After the Market Mania

The Private Abuse of the Public Interest: Market Myths and Policy Muddles by Lawrence D. Brown and Lawrence R. Jacobs. University of Chicago Press, 151 pages, $15.00

The Case for Big Government, by Jeff Madrick. Princeton University Press, 205 pages, $22.95

The most telling line in Lawrence Brown and Lawrence Jacobs' The Private Abuse of the Public Interest comes on the first page and was not written by the authors. Rather, it is a quotation from former Republican House Majority Leader Dick Armey. "Markets are smart," says Armey. "Government is dumb." This is an enormously illuminating statement. Markets, after all, are not "smart," and smart people do not claim otherwise. Rather, markets are supposed to be efficient. There is a difference. A man who finds himself in a convenience store without sufficient funds for his purchase might decide that the most efficient method of obtaining cash is to rob the register. He might well be right. But he would not be smart. He would not be wisely considering his own future or soberly evaluating the possible consequences of his actions. A Hostess cupcake is not worth jail time.

The market, however, carries no such capacity for self-reflection. It prizes efficiency above all -- at least, insofar as efficiency is reflected in profit. It will squeeze profit from coal and trap heat in the earth's atmosphere. It will sell cigarettes to children and mortgage-backed securities to adults. It will build bombs for dictators and deny medical care to the sick. It will support all manner of economic activity and do so rather mindlessly. And so we must intervene when efficiency contradicts wisdom, or profit does injury to ethics. We must impose intelligence on the market.

Brown and Jacobs' thesis is quite simple: Experience has taught us that we must intervene rather a lot. And so the move toward deregulation and privatization has brought with it a host of compensatory re-regulation and public oversight. The chaos of the market cries out for the rulebook of the government. Public functions become private functions become heavily regulated quasi-private functions. This leads to a rise in "non-fiscal governance," where the government is not purchasing the service but regulating it. "The number of pages of the Federal Register tripled between 1970 and 1975," write Brown and Jacobs, "and grew by a quarter between 1975 and 2000. In 2003, the Federal Register weighed in at a record breaking 75,795 pages." That's a lot of rules.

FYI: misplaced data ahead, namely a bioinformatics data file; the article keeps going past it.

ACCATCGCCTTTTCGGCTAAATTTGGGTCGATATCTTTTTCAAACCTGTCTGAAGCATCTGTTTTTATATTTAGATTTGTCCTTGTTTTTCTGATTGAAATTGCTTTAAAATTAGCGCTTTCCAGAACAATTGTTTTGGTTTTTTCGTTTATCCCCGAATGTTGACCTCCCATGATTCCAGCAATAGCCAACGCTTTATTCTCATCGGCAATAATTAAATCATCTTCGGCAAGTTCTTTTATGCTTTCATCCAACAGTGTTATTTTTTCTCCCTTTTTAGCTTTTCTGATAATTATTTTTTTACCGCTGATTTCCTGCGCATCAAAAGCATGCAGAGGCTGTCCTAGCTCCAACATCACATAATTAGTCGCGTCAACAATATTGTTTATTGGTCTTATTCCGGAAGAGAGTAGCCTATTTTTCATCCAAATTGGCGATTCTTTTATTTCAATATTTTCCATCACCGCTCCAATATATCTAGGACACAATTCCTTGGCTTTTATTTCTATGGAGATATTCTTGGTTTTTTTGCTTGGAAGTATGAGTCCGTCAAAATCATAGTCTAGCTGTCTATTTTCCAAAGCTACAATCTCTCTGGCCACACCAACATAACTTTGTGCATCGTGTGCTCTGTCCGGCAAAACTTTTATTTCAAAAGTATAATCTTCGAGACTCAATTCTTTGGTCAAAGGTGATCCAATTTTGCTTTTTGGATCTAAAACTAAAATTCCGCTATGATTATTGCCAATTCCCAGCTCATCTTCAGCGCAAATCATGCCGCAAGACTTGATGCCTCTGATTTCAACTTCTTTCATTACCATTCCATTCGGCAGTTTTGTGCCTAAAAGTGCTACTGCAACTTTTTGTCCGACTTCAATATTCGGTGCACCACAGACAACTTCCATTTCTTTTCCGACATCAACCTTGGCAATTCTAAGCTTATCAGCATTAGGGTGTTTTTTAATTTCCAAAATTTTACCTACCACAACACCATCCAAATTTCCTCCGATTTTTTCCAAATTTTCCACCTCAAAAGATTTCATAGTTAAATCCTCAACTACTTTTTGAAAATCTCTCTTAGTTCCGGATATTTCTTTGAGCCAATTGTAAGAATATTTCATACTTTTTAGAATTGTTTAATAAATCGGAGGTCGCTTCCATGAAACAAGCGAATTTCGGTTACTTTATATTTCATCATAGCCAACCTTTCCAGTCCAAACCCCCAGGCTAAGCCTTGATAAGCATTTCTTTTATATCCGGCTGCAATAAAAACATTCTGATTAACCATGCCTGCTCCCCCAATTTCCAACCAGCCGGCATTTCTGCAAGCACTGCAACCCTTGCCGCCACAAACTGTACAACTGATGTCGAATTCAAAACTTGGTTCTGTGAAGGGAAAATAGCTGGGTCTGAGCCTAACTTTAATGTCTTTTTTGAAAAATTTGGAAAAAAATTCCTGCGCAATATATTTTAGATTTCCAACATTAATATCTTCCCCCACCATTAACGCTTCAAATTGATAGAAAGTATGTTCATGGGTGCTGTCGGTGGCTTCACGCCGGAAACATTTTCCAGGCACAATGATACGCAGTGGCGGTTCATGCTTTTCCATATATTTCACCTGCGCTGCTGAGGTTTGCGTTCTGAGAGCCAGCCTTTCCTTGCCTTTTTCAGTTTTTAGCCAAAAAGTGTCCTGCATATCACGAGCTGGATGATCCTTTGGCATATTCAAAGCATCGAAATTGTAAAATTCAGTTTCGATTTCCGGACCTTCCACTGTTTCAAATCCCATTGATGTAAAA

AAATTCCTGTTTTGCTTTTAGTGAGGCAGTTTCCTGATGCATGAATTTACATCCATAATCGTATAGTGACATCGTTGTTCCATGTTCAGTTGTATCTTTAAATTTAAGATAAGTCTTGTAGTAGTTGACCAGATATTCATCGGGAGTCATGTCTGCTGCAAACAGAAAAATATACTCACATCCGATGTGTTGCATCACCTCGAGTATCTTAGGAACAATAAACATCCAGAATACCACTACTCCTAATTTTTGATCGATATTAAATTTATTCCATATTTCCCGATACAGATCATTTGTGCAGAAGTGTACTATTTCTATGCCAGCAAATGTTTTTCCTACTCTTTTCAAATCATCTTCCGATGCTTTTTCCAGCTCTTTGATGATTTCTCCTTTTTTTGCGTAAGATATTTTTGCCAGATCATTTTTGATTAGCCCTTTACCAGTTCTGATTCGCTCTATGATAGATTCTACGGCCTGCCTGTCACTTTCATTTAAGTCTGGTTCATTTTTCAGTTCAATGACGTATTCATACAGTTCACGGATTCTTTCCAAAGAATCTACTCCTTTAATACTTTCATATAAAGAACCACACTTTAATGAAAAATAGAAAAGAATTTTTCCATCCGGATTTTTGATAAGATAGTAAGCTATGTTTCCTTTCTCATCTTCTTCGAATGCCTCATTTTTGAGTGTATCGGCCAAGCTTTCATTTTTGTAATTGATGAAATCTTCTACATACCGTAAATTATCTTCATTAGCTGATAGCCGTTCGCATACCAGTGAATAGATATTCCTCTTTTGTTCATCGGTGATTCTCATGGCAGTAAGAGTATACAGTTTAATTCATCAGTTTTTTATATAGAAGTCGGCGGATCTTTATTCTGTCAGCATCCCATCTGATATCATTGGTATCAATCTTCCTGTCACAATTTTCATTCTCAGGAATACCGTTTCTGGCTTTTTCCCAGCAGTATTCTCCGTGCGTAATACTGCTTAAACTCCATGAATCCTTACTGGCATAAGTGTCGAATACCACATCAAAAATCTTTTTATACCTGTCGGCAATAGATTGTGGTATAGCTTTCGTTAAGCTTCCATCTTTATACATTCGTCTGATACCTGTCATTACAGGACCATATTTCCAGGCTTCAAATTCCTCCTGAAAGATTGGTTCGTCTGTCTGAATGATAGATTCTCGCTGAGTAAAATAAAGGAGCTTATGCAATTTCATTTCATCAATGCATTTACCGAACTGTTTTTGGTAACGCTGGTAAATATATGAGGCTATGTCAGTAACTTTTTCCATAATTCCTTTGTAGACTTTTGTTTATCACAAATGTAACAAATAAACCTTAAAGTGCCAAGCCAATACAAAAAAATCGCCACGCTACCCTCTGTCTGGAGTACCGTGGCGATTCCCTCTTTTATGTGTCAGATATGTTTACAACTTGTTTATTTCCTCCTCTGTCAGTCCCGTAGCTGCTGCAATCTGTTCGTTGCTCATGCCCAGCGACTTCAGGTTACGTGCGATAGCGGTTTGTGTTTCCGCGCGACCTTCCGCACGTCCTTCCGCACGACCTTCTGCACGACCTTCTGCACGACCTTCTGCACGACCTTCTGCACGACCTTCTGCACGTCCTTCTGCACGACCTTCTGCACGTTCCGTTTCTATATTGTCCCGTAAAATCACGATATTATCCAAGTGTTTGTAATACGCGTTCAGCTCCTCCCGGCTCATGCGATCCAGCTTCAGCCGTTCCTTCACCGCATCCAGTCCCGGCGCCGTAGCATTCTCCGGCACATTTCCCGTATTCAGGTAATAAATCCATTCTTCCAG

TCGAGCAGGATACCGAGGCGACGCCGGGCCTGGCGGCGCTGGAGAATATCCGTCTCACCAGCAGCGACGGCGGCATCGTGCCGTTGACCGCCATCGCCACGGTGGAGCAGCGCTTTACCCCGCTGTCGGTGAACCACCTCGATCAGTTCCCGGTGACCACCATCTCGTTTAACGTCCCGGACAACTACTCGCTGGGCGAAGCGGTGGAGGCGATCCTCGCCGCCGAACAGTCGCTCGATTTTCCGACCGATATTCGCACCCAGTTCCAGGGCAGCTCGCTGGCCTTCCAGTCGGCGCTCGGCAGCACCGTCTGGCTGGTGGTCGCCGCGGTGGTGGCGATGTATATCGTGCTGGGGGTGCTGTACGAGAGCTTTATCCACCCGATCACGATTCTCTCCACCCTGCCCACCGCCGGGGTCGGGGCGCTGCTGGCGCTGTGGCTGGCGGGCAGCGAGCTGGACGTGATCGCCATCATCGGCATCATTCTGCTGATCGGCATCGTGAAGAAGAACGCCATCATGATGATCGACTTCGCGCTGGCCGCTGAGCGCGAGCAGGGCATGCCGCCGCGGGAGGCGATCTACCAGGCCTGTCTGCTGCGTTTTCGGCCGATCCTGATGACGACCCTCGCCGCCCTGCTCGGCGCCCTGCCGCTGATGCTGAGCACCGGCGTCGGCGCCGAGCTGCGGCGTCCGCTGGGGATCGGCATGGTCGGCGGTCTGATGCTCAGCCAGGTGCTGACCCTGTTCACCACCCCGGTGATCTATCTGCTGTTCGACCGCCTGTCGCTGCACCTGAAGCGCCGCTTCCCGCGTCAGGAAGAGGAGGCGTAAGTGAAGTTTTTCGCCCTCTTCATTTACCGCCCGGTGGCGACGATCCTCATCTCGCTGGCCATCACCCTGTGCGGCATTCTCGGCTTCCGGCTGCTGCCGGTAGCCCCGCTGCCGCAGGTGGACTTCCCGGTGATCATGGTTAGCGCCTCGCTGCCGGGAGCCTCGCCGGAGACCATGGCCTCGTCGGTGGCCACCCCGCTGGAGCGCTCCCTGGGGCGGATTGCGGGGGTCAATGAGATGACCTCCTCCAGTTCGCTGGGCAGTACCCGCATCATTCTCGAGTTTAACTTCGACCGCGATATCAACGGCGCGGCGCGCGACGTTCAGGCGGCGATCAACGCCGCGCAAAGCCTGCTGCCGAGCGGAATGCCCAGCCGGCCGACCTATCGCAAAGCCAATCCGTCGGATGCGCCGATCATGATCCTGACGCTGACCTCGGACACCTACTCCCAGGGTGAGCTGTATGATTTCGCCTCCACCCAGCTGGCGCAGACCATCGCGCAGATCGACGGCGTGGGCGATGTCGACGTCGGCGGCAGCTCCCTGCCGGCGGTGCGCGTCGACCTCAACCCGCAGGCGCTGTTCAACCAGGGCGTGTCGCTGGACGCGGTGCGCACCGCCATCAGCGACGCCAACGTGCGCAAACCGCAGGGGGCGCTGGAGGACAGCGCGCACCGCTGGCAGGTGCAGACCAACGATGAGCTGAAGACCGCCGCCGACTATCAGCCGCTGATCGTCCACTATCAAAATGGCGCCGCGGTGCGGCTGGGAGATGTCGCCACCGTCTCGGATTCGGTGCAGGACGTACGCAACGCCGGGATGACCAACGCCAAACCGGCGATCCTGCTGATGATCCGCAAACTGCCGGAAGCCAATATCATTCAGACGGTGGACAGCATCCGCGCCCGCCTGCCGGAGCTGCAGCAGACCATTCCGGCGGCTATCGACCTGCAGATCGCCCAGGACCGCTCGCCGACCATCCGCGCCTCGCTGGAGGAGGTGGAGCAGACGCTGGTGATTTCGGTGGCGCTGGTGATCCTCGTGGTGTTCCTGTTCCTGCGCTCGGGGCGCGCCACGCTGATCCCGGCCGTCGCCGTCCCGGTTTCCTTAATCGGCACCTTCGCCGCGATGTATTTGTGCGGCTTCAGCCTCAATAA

All this, however, says rather less than Brown and Jacobs imply. Their basic argument is that attempts to shrink government often have the paradoxical effect of enlarging it, but they're not quite able to prove the point. Rather, they prove what everyone but the market fundamentalists already knows: We live in a mixed economy. In some cases, like education, there is government provision of services, and the market exists in the margin. In others, like the transportation industry, there is a free market, with the government curtailing excesses. And in yet others, like health care, there's a mash of different arrangements. Sometimes the market does things well, and sometimes it does things poorly. Worse, Brown and Jacobs don't really offer a general explanation of when the market fails or where private-industry-plus-government-oversight is superior or inferior to simple government provision of services.

Indeed, the book feels as if it's firing shots on an empty battlefield. On some level, it exists in dialogue with Charles Schultze's 1977 book, The Public Use of the Private Interest, which argues that government could more efficiently achieve its ends by wisely structuring private markets to ensure that competition serves the public good. Schultze's ideas were broadly adopted, and now Brown and Jacobs are arguing that the market competes better when wisely structured by the government to serve the public good. That's true, but it's arguably the same point Schultze makes. The difference is that Schultze was speaking to a consensus he considered overly statist, while Brown and Jacobs are speaking to a consensus that has fetishized the market. Fair enough, but in an age of $700 billion bailouts and the effective nationalization of the banking industry, it seems curiously unambitious.